Tuesday, September 13, 2016
First rib displacement, not a fracture or a broken bone. Philadelphia Eagle coach, Doug Pederson, talking about an injury sustained by his receiver, Zach Ertz. The trainer thought he had strained a shoulder, but later decided that it was a first rib issue. Sometimes it’s difficult to appreciate the type of injury based on a medical report relayed by a coach, but it is helpful to understand that the source of pain is not always where the pain is felt.
The body is sometimes evil in trying to trick patients and doctors by having a diagnosis made that misinterprets symptoms.
- In the back of every doctor’s mind is the fact that a leaking abdominal aortic aneurysm is masquerading as renal colic, an awful waxing and waning pain from kidney stones. Not treating a kidney stone leaves you with a very unhappy and painful patient, but missing a leaking aneurysm leaves a very dead patient.
- Indigestion can be just that, an irritated stomach and esophagus, uncomfortable because of acid buildup. But woe is the patient and doctor who forgets that indigestion is also a common symptom of angina or pain due to narrowing of blood vessels to heart muscle. Inferior myocardial; infarction, a heart attack that affects the bottom part of the heart is notorious for causing GI complaints.
- Bell’s Palsy looks frightening; one side of a patient’s face stops working and droops. It’s due to inflammation of a peripheral nerve (the 7th cranial nerve) and is not due to a stroke. The way that the face muscles are wired, in Bell’s, the patient cannot wrinkle their forehead on the affected side but in the midst of a stroke, the patient’s forehead can wrinkle and move, but the lower two thirds of the face may be weak or paralyzed.
Thoracic Outlet Syndrome
In the case of thoracic outlet syndrome, shoulder and arm pain may be due to narrowing of the space between the collarbone and the first rib. That space is filled with the brachial plexus, (the bundle of nerves that allow the arm, wrist and hand to feel and move), the subclavian artery that sends blood to the arm and the subclavian vein that returns blood to the heart. If the space narrows enough, symptoms of numbness tingling, pain, and weakness in the neck, shoulder, arm and hand may develop; but the cause of the symptoms isn’t where they are felt but instead are due to not having enough real estate around the first rib. Sometimes, surgery is needed to remove the first rib and allow enough room for that important stuff to live peacefully. Matt Harvey of the New York Mets and Kyle Zimmer of the Kansas City Royals both had surgery to fix thoracic outlet syndrome this summer.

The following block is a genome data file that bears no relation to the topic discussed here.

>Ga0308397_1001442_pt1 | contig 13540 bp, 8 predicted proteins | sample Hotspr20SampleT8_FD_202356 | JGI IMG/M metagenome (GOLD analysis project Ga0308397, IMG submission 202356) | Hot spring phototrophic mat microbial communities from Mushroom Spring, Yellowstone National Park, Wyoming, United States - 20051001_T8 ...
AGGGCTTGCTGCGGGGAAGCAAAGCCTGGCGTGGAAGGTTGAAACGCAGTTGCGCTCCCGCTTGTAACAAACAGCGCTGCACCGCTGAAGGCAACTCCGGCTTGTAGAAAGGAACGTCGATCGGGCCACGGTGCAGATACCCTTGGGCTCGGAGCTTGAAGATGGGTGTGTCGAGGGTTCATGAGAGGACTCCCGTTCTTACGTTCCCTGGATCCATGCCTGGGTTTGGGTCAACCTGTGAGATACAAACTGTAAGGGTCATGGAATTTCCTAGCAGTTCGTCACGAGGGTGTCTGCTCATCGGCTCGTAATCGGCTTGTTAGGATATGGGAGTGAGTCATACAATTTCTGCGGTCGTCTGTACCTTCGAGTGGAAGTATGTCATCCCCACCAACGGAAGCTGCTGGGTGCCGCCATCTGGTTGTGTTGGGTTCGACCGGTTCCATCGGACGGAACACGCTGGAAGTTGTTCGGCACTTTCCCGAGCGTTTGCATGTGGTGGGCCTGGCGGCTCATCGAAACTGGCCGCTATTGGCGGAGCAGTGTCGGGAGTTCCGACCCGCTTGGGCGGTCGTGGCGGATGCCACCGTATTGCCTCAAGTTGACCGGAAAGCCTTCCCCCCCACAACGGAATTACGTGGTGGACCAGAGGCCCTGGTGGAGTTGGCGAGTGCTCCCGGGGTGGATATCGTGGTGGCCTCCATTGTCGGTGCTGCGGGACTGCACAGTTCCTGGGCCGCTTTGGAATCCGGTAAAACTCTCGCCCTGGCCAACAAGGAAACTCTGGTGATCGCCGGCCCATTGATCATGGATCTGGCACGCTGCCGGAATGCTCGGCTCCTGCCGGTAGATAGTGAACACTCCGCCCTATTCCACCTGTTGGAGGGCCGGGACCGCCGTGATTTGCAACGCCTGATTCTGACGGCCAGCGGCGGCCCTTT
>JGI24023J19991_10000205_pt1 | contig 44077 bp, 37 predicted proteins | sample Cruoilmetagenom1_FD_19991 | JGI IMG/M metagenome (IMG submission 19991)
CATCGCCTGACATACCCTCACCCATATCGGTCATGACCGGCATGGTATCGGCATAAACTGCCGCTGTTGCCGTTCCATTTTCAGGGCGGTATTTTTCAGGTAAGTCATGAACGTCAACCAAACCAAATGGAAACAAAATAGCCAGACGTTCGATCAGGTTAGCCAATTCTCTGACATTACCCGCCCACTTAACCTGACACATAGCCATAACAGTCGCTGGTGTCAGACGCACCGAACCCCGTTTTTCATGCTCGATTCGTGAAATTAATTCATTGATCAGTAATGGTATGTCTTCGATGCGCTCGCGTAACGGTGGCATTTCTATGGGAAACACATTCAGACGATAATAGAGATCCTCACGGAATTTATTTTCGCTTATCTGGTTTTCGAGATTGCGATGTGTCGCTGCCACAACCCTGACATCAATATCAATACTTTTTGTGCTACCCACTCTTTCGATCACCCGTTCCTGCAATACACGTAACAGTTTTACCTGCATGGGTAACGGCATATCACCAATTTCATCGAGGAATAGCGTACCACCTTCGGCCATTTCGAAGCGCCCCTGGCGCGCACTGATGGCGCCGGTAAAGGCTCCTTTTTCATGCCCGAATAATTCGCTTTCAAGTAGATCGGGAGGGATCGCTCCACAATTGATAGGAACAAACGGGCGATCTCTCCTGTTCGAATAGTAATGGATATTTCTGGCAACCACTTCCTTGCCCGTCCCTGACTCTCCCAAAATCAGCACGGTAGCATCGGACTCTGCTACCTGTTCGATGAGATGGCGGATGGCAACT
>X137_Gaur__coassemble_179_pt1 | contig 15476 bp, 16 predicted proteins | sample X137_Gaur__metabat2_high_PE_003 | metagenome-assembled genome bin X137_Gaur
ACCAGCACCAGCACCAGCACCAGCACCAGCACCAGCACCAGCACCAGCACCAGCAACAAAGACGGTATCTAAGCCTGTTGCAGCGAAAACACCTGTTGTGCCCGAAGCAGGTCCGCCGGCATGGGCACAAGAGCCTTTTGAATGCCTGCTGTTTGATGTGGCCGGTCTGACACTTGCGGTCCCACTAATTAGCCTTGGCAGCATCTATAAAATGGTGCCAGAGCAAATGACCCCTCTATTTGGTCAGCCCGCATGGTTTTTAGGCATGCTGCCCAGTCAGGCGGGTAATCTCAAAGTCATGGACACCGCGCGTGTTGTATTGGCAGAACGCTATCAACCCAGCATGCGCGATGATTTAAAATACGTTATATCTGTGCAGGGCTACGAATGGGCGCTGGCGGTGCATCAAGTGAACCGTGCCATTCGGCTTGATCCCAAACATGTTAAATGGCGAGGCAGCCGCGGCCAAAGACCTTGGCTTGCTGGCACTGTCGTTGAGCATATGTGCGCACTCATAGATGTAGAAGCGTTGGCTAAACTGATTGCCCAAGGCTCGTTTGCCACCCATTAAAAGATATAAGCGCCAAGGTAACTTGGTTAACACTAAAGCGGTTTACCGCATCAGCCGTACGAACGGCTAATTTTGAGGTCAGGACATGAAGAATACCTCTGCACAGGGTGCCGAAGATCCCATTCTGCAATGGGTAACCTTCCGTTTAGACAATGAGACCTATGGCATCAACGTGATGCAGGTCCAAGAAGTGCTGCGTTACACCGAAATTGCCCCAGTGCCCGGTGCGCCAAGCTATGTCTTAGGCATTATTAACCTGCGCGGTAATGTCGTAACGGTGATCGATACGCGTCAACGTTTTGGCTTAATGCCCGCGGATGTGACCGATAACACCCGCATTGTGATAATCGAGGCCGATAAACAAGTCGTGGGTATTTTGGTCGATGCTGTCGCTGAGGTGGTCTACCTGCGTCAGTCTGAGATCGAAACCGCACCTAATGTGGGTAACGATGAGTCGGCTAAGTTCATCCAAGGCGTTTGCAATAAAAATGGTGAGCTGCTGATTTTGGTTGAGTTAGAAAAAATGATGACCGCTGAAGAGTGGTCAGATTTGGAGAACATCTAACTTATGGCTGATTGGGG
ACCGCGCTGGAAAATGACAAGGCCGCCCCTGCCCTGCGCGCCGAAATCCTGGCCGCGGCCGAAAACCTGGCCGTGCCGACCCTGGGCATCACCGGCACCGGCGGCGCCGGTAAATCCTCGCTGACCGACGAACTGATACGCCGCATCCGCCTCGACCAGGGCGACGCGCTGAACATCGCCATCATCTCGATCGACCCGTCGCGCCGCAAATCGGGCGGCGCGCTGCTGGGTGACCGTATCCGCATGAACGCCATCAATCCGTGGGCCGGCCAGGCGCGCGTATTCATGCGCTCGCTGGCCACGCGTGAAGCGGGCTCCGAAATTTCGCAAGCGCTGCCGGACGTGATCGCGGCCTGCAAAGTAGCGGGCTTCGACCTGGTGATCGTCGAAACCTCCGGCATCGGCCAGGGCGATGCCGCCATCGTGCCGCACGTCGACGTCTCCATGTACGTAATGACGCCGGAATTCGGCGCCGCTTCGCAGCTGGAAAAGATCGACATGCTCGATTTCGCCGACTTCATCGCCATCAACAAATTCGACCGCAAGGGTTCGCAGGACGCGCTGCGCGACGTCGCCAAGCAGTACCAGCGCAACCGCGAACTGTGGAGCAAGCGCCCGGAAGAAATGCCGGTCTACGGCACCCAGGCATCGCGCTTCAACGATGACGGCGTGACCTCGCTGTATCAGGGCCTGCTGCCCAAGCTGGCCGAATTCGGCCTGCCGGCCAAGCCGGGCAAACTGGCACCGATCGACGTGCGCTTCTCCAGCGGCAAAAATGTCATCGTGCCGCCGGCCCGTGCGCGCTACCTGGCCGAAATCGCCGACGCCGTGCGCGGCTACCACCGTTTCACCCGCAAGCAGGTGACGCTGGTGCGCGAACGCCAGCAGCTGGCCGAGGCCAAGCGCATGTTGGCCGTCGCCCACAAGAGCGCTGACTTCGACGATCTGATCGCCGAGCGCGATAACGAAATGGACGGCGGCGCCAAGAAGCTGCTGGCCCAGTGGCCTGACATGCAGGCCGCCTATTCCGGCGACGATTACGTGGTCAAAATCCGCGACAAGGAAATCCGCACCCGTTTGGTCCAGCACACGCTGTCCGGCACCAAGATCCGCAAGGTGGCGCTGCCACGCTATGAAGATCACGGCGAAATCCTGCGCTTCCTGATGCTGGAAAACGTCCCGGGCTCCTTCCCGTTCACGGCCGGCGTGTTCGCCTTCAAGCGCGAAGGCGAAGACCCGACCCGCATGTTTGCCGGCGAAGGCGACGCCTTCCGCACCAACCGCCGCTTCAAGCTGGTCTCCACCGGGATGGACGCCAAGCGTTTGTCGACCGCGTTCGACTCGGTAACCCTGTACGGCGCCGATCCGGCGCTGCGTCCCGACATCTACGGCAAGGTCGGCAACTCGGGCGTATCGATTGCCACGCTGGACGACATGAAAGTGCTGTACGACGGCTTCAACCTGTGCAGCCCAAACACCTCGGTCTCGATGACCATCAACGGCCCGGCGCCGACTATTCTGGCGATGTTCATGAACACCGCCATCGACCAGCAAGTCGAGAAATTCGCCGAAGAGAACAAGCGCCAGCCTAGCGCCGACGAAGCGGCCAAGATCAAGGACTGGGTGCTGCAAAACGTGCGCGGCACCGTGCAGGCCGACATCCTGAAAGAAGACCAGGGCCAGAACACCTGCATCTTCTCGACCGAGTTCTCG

The injury suffered by Zach Ertz may potentially cause his first rib to narrow the thoracic outlet space.
In the world outside of the NFL, the patient complaint allows the doctor and patient to develop the differential diagnosis, a list of ailments that might be the cause of the symptoms. Sometimes, that list is short; imagine an ankle injury where the list might include an ankle sprain or fracture. Sometimes the list is long; an infant who is colicky. Common things are common and colic would be good bet, but other potential diagnoses might include issues within the abdomen like a hernia, intussusception or testicular torsion. Colic doesn’t have to come from the abdomen and children can be irritable because of a corneal abrasion, pneumonia, meningitis or food intolerance. Not every diagnosis is evident and it sometimes takes work to sort things out.
For that reason, the trainer is allowed to miss the diagnosis on the first patient touch, examining the player in full pads on the field, in front of 70,000 fans and with too many television cameras zooming on the scene. As the game progressed, Mr. Zach likely was repeatedly evaluated and the diagnosis came to light. The medical lesson to be learned is that the body is a complicated machine and one needs to be wary of the tricks it can play on unsuspecting patients and doctors.
This entry was tagged differential diagnosis, Doug Pederson, first rib, thoracic outlet syndrome, Zach Ertz